Ingram's Flat Spot On: US F1 will be ready

Ingram's Flat Spot On by Jonathan Ingram US F1 Will Be Ready This just in from Europe: America's new Formula One team may not make it to the grid in Bahrain next March to open the 2010 season. Yawn. There never seems to be enough of the ...


Ingram's Flat Spot On
by Jonathan Ingram


US F1 Will Be Ready

This just in from Europe: America's new Formula One team may not make it to the grid in Bahrain next March to open the 2010 season.

Yawn.

There never seems to be enough of the usual scandal, Machiavellian machinations, Flavio factoids and Bernie bits to fulfill the demands for the latest word in F1. Schumacher officially returns one day, the US and Spain won't send cars to Bahrain the next. It's all on the same scale of ultra-drama according to the news mavens and havens of F1.

Even one Bernard Charles Ecclestone has gotten into what has been a long-playing act. Like any run-of-the-mill politician, the man in charge of commercial rights for F1 is hedging the bet on new blood arriving in F1. Some will make it, he says, some may not.

The flatfoots down the street from Fleet, who are also in the business of hedging bets from time to time when it comes to future events, have smoked out the details. The US F1 and Campos teams are the ones Ecclestone is worried about, they say.

Hmmmm.

Should any of the four new teams not make it -- which is anybody's guess at this moment -- then Ecclestone will have defused the story of F1's new era falling on its face, at least in Round 1 at Bahrain. (Following the departure of former FIA president Max Mosley, the concept of cost-effective F1 racing now belongs to Ecclestone.)

All this time, I thought the realm of F1 was so sophisticated. Instead, the upper crust and the insiders are falling all over one another to ply the prejudices of the proles and everyday punters who buy the majority of tickets and are the largest category of TV viewers around the world. The Yanks and the Spaniards may not show up after all. Funny how the new British-built entries like Virgin F1 and Lotus are left out of the speculations, eh?

Sorry. These are reliable news reports, not speculations. There have been hordes of paparazzi, snoops, mountebanks, soldiers of fortune and second story men secretly flying into the airport on Billy Graham Parkway in Charlotte to scope out the facilities and operations at the headquarters of US F1. After combing through the trash bins outside the team's facility for shards of carbon fiber evidence and finding none, they've gone on to discover that the technology of NASCAR Valley is all a big hoax. It's still a bunch of lintheads putting cars together with tube frames and tobacco juice while running a little 'shine on the side.

Meanwhile, back in Italy, the current sophistry concerns Michael Schumacher's twin. To keep the tifosi, i.e. the Italian proles and punters, from turning angry rage upon the national team at Ferrari, Luca di Montezemolo has declared Schumacher to be of two minds about competing in F1 or staying with Ferrari as a figurehead. The seven-time champion (including five straight at Ferrari) may drive for Mercedes, said Montezemolo, but Ferrari will be in his heart.

Now that's some serious hedging. (There seems to be a theme here: don't blame me, says the domo, I'm merely in charge.)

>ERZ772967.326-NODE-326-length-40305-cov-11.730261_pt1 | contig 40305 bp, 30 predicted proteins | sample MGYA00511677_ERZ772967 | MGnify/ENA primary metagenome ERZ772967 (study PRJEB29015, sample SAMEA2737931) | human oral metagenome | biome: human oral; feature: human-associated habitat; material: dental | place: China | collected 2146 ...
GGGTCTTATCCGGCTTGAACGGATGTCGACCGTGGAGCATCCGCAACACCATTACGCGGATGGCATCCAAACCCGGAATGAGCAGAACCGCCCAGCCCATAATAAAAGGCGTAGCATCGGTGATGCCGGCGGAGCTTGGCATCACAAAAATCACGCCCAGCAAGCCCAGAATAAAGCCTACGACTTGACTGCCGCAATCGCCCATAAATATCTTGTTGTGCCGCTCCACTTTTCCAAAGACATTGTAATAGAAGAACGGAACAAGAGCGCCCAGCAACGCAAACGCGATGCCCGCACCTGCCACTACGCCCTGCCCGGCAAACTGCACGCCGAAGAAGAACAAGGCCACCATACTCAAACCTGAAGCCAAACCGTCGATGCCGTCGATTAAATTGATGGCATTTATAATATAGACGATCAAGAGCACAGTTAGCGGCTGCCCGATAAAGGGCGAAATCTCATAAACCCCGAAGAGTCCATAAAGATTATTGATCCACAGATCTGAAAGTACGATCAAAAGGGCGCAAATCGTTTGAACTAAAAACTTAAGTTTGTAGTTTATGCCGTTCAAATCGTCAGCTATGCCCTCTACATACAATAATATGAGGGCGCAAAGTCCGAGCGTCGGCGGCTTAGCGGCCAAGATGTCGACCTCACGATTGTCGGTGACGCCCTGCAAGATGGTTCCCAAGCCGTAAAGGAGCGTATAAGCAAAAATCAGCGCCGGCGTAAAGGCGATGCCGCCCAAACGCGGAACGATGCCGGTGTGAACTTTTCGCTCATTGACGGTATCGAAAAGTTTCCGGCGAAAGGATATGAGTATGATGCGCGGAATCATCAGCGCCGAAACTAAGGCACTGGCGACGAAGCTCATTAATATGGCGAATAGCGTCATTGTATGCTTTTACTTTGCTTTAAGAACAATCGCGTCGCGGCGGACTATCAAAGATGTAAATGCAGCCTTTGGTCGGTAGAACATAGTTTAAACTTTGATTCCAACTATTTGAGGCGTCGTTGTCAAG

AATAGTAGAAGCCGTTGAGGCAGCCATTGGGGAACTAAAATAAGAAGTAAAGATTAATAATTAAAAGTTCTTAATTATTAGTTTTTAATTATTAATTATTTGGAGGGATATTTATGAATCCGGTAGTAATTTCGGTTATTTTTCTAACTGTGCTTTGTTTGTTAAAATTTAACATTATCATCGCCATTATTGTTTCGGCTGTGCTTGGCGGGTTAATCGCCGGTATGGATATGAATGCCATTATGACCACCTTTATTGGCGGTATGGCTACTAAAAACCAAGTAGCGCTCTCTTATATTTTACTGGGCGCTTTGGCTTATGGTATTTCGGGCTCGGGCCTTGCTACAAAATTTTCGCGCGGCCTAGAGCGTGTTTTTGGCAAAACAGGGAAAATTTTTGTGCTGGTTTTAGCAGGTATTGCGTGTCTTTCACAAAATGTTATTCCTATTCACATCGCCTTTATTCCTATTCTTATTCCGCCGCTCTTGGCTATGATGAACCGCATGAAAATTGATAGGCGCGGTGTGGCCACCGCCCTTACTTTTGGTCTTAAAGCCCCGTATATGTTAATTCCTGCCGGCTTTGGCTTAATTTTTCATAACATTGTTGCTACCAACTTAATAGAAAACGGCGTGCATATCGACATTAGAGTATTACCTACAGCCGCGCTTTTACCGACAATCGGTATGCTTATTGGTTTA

At least there's been some seriously funny stuff, too, on the Internet recently when it comes to the next American F1 entry being produced in Charlotte. Take, for example, the cartoon of a Sprint Cup car with an F1 machine drawn on the doors and quarterpanels, representing the first known sighting of US F1's new car.

Speaking only for myself, I'm not sure I would swear on the soul of Billy Graham that everybody signed up for the grid in Bahrain will be on the grid in Bahrain. My twin, on the other hand, has seen the new video at US F1.com and he says... .

E-mail of the week: My friend Tom Schultz dropped off this missive on the subject of Jimmie Johnson's four straight NASCAR championships being the story of the year -- and of the decade.

"Come on now, you have to be kidding? Jimmy Johnson winning four straight the top story of the decade? Good grief. Have you forgotten Michael Schumacher winning five straight World Championships, and at a much higher level? Not to mention that under a more legitimate scoring system, not the contrived, show biz 'chase' system, Johnson would have won but two.

"Many other stories would qualify for best of the decade (even though the decade has one year to go). Castroneves winning Indy three times, the long decline and eventual folding of CART/Champ Car as Tony George wins a war far more protracted than he imagined, the sudden revolt in the Hulman-George family with Tony being thrown out, the peaking and start of the decline of NASCAR, and so on.

"As far as the story of the year, I have no doubts in my mind. The totally unprecedented and unexpected triumph of Brawn GP in the World Championship. Couple that to the fact that of the 17 World Championship Grand Prixs, only three were won by teams that have won before, while an astounding eight were taken by Brawn and six by Red Bull. Totally unexpected, unprecedented, and astonishing. That dwarfs by far any activity in the WWF on wheels here in the U.S."

Thanks man -- and next time let me know how you really see it. From the perspective here, Schumacher usually only had to beat his teammates during his championship skein at Ferrari and, well, words escape me on that subject.

As for Brawn GP, I'd put Ferrari and McLaren running the entire season with KERS -- and winning -- ahead of that story.

As for the decade, yes, more to come. I still think Johnson will win a fifth straight title and that the Chase format is more difficult to win, not easier.

See yaw! ...At the races.

Jonathan Ingram can be reached at jonathan@jingrambooks.com

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Series GENERAL , F1